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Thursday, 31 January, 2002, 10:32 GMT
Llama dung reduces water pollution
The project is being carried out at Mina Milluni in Bolivia
Llama droppings take the place of horse or cow dung
Llama droppings are being used to treat poisonous waters leaking from abandoned tin and silver mines in Bolivia.

Paul Younger, professor of hydrogeochemical engineering at Newcastle University, UK, thought of the idea to help poor communities improve the quality of their water supply.

The system uses a compost bed of limestone and dung to help absorb the high levels of acid found in polluted waters seeping from South American mines.

The technique has been developed in the North East of England, where former mining communities were worried about water draining from disused pits and harming the local environment.

It hardly needs stating that no previous data exists on llama droppings' performance in acid mine drainage remediation systems

Professor Paul Younger
As well as absorbing acid, bacteria living in the dung turn the acidic water into alkaline water.

The Bolivian mine leaking the pollution is Mina Milluni, closed in 1985 as global prices slumped.

It is contaminating waters in the Cordillera Real area of the Andes, and affecting the water supply to the capital city La Paz.

Although the city waterworks can remove iron from the supply, it is feared toxic elements such as cadmium are entering the water supply.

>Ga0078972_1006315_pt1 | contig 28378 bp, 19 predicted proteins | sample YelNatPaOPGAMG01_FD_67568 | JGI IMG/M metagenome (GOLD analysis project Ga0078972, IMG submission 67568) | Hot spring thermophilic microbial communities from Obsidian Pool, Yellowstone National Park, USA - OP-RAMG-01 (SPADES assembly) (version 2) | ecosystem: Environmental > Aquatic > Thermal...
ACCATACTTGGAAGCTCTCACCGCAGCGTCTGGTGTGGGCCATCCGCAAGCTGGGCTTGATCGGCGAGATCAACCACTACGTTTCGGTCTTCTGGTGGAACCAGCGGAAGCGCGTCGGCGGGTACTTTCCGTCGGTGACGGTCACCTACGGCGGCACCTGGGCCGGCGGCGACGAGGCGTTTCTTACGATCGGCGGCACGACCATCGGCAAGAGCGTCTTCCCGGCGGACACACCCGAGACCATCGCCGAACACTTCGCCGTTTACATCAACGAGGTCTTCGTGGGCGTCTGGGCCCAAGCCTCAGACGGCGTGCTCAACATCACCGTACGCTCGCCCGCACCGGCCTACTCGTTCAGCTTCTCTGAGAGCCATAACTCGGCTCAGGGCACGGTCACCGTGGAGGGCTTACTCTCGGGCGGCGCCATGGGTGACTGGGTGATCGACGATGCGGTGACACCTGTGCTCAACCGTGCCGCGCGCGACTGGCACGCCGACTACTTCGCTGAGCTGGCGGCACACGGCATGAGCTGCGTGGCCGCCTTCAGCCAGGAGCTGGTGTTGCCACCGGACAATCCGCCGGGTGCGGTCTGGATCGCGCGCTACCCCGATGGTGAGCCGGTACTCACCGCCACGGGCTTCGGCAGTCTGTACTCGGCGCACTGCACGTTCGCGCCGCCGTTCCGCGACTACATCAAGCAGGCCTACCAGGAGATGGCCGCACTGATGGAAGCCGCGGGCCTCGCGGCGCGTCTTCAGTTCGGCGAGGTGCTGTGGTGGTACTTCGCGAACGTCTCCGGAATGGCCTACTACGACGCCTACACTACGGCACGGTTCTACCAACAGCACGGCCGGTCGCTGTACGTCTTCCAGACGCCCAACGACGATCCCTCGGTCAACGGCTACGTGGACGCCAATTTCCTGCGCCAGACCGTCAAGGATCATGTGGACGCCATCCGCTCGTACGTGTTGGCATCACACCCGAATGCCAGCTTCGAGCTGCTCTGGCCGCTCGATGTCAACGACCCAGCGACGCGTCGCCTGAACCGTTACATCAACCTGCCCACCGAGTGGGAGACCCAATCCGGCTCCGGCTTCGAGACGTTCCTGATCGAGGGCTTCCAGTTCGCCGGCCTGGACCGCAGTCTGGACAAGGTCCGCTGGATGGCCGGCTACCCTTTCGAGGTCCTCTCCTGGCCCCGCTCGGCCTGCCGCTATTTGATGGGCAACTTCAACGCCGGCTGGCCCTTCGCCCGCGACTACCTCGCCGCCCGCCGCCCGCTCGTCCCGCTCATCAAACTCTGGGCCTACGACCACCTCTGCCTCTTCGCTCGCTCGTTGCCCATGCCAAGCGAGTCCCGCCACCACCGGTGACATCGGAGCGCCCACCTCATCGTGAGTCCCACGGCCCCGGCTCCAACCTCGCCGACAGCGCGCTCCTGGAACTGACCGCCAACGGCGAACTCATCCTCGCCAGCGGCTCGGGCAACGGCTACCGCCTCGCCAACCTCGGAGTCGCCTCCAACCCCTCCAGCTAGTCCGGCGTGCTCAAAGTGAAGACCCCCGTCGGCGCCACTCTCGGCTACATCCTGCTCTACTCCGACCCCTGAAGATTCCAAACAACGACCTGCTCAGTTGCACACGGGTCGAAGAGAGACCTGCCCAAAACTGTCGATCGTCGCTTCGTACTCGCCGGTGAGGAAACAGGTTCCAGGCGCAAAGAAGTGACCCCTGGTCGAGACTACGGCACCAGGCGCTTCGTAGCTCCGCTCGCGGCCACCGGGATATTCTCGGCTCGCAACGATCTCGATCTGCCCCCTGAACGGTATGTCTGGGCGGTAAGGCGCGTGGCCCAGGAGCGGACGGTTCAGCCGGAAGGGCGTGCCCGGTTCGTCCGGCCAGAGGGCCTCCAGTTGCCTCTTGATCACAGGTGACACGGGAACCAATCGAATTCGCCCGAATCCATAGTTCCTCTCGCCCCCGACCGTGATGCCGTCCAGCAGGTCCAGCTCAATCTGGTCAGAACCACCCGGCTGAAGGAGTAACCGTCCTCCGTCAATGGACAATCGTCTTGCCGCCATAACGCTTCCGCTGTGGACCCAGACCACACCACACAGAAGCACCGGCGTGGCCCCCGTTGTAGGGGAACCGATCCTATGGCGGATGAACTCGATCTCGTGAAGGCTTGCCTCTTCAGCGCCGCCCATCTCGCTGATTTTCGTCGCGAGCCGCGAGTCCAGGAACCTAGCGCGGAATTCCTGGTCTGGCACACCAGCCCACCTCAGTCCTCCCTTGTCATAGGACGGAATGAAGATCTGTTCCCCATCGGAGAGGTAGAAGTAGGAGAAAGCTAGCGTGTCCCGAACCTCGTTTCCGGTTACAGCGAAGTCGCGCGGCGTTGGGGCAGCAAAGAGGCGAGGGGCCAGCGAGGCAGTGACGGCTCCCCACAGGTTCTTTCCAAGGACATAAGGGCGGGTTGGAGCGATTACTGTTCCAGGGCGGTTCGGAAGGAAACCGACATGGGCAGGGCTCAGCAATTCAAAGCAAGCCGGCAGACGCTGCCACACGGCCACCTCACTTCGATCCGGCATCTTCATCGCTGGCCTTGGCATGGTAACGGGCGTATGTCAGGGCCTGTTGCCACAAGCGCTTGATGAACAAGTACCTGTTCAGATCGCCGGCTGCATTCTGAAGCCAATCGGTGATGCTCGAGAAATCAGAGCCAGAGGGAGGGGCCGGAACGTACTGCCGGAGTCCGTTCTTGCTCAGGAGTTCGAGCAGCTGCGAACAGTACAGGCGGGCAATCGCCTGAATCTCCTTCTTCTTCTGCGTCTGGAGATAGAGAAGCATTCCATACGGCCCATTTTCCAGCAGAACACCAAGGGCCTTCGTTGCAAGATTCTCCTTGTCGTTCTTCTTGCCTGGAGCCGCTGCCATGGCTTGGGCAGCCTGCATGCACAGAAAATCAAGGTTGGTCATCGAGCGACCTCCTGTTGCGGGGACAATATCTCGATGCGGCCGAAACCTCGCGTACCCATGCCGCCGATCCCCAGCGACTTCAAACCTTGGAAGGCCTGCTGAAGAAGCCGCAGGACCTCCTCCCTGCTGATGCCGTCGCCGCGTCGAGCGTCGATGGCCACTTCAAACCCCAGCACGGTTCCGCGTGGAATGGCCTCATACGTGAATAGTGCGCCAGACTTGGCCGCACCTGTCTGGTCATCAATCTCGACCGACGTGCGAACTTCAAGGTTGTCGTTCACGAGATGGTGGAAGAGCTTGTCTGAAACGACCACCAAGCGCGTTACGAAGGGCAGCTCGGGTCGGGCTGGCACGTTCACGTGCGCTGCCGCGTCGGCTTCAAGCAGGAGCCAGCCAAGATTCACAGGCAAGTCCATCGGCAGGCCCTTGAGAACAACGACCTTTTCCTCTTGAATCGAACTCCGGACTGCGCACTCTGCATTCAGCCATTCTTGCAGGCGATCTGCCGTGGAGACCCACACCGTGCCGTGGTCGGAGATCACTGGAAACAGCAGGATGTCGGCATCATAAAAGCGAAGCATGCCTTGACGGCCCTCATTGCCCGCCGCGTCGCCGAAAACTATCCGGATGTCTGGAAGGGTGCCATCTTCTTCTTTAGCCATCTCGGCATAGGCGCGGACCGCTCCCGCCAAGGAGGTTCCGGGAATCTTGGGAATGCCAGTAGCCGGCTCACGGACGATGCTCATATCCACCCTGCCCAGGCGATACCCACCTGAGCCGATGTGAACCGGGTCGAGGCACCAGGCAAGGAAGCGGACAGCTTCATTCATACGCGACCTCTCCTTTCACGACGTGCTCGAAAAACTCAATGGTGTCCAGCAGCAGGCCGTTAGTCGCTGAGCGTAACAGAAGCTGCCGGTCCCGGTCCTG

'Droppings abundant'

Professor Younger has been working on experiments with local engineer, Marcos Arce, to assess the feasibility of treating the acid water using the llama droppings.

Professor Younger said: "The problems of implementing this technology at Milluni are considerable - it lies at about 4,400 metres above sea level, and nocturnal freezing is normal for much of the year.

Llamas are abundant in Bolivia
Llama dung is used in 'low-tech bioreactors'
"Supplies of compost materials similar to those that have been used successfully in the UK, such as horse and cow manure, with composted tree mulch, are not readily available in the Bolivian Andes.

"However, llama droppings are abundant, though it hardly needs stating that no previous data exists on their performance in acid mine drainage remediation systems."

Professor Younger and his colleagues have created a series of tanks in which a five-month trial was carried out.

The results show sulphate reductions of 16% and the acidity of the water dropped from 3.2 to 6.3 on the pH scale.

The scientist is now attempting to raise funds to develop more "low-tech bioreactors" at the Bolivian site, and at others affected by similar pollution from metal mines.

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See also:

23 Sep 99 | Farming in crisis
Lodgers to llamas: Making ends meet
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